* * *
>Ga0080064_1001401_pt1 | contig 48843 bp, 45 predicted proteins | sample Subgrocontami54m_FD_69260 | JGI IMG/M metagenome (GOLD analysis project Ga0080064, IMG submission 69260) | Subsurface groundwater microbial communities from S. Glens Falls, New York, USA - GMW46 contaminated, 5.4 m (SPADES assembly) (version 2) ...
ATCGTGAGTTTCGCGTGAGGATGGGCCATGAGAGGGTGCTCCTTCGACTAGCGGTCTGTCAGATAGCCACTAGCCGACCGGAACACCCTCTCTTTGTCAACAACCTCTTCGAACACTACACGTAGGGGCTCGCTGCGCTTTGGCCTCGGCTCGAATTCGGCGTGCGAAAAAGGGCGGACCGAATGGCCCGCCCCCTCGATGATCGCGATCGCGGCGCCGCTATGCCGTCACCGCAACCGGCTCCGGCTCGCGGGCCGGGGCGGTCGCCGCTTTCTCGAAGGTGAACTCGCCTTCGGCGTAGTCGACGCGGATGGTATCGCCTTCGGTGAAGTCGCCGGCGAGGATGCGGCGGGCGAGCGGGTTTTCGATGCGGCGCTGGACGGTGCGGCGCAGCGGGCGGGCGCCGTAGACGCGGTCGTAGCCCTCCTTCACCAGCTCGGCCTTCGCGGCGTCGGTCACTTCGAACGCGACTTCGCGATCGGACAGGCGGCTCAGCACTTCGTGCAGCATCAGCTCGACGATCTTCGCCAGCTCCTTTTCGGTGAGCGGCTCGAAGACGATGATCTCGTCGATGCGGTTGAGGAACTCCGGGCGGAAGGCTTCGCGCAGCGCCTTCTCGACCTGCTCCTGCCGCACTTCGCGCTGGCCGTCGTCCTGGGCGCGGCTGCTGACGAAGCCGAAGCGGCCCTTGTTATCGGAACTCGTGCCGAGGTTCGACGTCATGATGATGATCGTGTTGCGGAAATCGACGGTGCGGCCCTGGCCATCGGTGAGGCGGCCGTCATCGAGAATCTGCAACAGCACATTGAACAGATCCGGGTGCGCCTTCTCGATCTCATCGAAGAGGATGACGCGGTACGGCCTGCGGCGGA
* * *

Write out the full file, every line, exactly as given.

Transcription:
>Ga0080064_1001401_pt1 | contig 48843 bp, 45 predicted proteins | sample Subgrocontami54m_FD_69260 | JGI IMG/M metagenome (GOLD analysis project Ga0080064, IMG submission 69260) | Subsurface groundwater microbial communities from S. Glens Falls, New York, USA - GMW46 contaminated, 5.4 m (SPADES assembly) (version 2) ...
ATCGTGAGTTTCGCGTGAGGATGGGCCATGAGAGGGTGCTCCTTCGACTAGCGGTCTGTCAGATAGCCACTAGCCGACCGGAACACCCTCTCTTTGTCAACAACCTCTTCGAACACTACACGTAGGGGCTCGCTGCGCTTTGGCCTCGGCTCGAATTCGGCGTGCGAAAAAGGGCGGACCGAATGGCCCGCCCCCTCGATGATCGCGATCGCGGCGCCGCTATGCCGTCACCGCAACCGGCTCCGGCTCGCGGGCCGGGGCGGTCGCCGCTTTCTCGAAGGTGAACTCGCCTTCGGCGTAGTCGACGCGGATGGTATCGCCTTCGGTGAAGTCGCCGGCGAGGATGCGGCGGGCGAGCGGGTTTTCGATGCGGCGCTGGACGGTGCGGCGCAGCGGGCGGGCGCCGTAGACGCGGTCGTAGCCCTCCTTCACCAGCTCGGCCTTCGCGGCGTCGGTCACTTCGAACGCGACTTCGCGATCGGACAGGCGGCTCAGCACTTCGTGCAGCATCAGCTCGACGATCTTCGCCAGCTCCTTTTCGGTGAGCGGCTCGAAGACGATGATCTCGTCGATGCGGTTGAGGAACTCCGGGCGGAAGGCTTCGCGCAGCGCCTTCTCGACCTGCTCCTGCCGCACTTCGCGCTGGCCGTCGTCCTGGGCGCGGCTGCTGACGAAGCCGAAGCGGCCCTTGTTATCGGAACTCGTGCCGAGGTTCGACGTCATGATGATGATCGTGTTGCGGAAATCGACGGTGCGGCCCTGGCCATCGGTGAGGCGGCCGTCATCGAGAATCTGCAACAGCACATTGAACAGATCCGGGTGCGCCTTCTCGATCTCATCGAAGAGGATGACGCGGTACGGCCTGCGGCGGA